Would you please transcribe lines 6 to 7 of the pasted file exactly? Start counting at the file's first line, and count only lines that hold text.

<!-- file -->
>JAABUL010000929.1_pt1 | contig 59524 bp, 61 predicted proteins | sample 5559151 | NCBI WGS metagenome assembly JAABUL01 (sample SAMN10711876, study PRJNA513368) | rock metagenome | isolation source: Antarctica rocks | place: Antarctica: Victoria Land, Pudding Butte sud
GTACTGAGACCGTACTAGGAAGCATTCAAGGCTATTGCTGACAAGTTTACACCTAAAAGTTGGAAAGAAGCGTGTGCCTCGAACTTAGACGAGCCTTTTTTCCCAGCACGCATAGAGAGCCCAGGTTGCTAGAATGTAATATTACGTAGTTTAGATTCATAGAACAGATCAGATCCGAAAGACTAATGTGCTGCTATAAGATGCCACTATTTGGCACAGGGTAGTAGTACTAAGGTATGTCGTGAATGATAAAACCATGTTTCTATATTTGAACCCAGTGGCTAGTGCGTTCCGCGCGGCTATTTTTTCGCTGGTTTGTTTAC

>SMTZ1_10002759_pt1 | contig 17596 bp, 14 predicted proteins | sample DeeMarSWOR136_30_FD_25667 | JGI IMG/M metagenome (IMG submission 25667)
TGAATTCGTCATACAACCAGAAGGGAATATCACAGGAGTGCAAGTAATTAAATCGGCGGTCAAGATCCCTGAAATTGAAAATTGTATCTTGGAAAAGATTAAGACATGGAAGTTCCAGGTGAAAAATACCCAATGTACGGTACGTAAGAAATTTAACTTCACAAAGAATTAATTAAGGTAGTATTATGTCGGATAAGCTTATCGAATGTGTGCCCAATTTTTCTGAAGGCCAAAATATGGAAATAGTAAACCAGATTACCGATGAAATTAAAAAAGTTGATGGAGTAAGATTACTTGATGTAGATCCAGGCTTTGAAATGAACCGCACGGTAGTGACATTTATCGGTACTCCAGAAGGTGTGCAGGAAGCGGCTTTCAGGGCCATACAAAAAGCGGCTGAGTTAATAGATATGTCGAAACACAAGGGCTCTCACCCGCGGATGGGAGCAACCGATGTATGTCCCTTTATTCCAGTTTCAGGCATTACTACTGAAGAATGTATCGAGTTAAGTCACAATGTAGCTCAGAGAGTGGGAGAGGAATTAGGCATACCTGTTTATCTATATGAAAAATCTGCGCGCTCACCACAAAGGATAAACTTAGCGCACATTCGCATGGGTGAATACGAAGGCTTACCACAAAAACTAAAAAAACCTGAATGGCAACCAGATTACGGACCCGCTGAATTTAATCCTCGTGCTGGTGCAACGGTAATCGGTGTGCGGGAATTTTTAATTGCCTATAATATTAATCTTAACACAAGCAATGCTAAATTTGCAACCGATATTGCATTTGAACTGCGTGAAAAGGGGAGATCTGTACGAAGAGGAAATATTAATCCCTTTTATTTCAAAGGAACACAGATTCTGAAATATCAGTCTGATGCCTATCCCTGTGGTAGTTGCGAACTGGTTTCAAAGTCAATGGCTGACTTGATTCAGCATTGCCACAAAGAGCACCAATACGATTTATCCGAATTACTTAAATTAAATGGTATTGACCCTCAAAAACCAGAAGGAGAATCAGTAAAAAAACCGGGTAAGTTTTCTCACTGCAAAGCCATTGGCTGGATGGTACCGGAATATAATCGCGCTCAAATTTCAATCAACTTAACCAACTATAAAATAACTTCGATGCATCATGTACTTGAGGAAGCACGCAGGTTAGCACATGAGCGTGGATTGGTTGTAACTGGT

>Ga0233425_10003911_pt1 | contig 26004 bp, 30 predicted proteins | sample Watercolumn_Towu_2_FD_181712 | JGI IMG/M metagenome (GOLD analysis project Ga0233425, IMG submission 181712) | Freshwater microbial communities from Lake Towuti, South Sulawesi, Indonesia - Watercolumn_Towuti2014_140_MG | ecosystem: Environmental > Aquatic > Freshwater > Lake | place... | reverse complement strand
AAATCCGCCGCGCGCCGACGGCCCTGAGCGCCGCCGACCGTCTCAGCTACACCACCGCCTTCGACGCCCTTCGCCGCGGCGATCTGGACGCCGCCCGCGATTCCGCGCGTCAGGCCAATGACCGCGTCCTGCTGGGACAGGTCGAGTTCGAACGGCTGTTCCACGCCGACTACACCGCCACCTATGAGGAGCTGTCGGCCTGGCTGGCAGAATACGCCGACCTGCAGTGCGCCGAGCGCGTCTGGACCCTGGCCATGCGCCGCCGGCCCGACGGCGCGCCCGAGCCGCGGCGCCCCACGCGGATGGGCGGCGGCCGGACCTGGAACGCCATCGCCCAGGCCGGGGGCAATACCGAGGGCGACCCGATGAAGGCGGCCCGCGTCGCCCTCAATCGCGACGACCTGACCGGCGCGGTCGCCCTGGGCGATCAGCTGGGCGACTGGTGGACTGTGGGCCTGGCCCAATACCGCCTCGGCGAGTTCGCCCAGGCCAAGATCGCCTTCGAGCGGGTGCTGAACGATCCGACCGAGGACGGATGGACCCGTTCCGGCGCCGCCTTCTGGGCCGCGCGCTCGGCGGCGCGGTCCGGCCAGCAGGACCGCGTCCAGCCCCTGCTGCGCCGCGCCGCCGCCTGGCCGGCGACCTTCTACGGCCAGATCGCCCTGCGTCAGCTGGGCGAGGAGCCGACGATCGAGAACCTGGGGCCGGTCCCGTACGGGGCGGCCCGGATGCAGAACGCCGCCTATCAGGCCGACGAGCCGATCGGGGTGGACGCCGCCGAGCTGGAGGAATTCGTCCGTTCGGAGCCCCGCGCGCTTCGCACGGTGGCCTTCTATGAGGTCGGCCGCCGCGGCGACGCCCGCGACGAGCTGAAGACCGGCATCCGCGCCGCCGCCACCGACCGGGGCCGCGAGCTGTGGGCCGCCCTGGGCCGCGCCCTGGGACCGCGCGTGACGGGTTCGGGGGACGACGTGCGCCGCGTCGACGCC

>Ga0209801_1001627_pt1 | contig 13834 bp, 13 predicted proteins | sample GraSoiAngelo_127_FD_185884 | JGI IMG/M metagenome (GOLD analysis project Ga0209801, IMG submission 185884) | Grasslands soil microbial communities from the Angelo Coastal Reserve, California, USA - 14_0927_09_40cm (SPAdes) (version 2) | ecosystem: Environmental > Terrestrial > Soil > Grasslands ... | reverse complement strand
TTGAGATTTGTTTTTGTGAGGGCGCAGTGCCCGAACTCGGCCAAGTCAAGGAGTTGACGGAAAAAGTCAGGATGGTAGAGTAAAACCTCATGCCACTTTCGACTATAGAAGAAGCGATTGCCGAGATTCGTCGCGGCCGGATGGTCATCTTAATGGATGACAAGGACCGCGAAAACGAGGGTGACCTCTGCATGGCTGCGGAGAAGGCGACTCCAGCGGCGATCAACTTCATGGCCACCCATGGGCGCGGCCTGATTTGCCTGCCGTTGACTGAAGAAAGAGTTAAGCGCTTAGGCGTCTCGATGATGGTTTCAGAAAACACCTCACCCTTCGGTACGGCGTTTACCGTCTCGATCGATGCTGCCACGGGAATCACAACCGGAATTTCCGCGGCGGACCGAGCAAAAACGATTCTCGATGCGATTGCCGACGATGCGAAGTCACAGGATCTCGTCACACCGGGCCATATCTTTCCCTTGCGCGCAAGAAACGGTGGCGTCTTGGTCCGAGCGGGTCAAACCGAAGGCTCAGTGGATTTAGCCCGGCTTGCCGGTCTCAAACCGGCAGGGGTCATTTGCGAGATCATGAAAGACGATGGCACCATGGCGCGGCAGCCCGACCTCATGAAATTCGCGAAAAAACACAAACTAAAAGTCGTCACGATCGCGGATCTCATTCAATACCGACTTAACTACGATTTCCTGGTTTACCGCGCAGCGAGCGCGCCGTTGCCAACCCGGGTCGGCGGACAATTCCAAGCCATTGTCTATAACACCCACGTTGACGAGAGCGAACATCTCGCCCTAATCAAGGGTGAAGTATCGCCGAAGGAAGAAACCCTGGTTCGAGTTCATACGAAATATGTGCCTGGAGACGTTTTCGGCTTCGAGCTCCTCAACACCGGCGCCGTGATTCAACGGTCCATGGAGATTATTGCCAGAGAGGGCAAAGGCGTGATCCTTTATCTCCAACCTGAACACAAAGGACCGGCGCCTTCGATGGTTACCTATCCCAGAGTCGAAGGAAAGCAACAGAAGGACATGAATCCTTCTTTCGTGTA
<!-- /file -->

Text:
AAATCCGCCGCGCGCCGACGGCCCTGAGCGCCGCCGACCGTCTCAGCTACACCACCGCCTTCGACGCCCTTCGCCGCGGCGATCTGGACGCCGCCCGCGATTCCGCGCGTCAGGCCAATGACCGCGTCCTGCTGGGACAGGTCGAGTTCGAACGGCTGTTCCACGCCGACTACACCGCCACCTATGAGGAGCTGTCGGCCTGGCTGGCAGAATACGCCGACCTGCAGTGCGCCGAGCGCGTCTGGACCCTGGCCATGCGCCGCCGGCCCGACGGCGCGCCCGAGCCGCGGCGCCCCACGCGGATGGGCGGCGGCCGGACCTGGAACGCCATCGCCCAGGCCGGGGGCAATACCGAGGGCGACCCGATGAAGGCGGCCCGCGTCGCCCTCAATCGCGACGACCTGACCGGCGCGGTCGCCCTGGGCGATCAGCTGGGCGACTGGTGGACTGTGGGCCTGGCCCAATACCGCCTCGGCGAGTTCGCCCAGGCCAAGATCGCCTTCGAGCGGGTGCTGAACGATCCGACCGAGGACGGATGGACCCGTTCCGGCGCCGCCTTCTGGGCCGCGCGCTCGGCGGCGCGGTCCGGCCAGCAGGACCGCGTCCAGCCCCTGCTGCGCCGCGCCGCCGCCTGGCCGGCGACCTTCTACGGCCAGATCGCCCTGCGTCAGCTGGGCGAGGAGCCGACGATCGAGAACCTGGGGCCGGTCCCGTACGGGGCGGCCCGGATGCAGAACGCCGCCTATCAGGCCGACGAGCCGATCGGGGTGGACGCCGCCGAGCTGGAGGAATTCGTCCGTTCGGAGCCCCGCGCGCTTCGCACGGTGGCCTTCTATGAGGTCGGCCGCCGCGGCGACGCCCGCGACGAGCTGAAGACCGGCATCCGCGCCGCCGCCACCGACCGGGGCCGCGAGCTGTGGGCCGCCCTGGGCCGCGCCCTGGGACCGCGCGTGACGGGTTCGGGGGACGACGTGCGCCGCGTCGACGCC

>Ga0209801_1001627_pt1 | contig 13834 bp, 13 predicted proteins | sample GraSoiAngelo_127_FD_185884 | JGI IMG/M metagenome (GOLD analysis project Ga0209801, IMG submission 185884) | Grasslands soil microbial communities from the Angelo Coastal Reserve, California, USA - 14_0927_09_40cm (SPAdes) (version 2) | ecosystem: Environmental > Terrestrial > Soil > Grasslands ... | reverse complement strand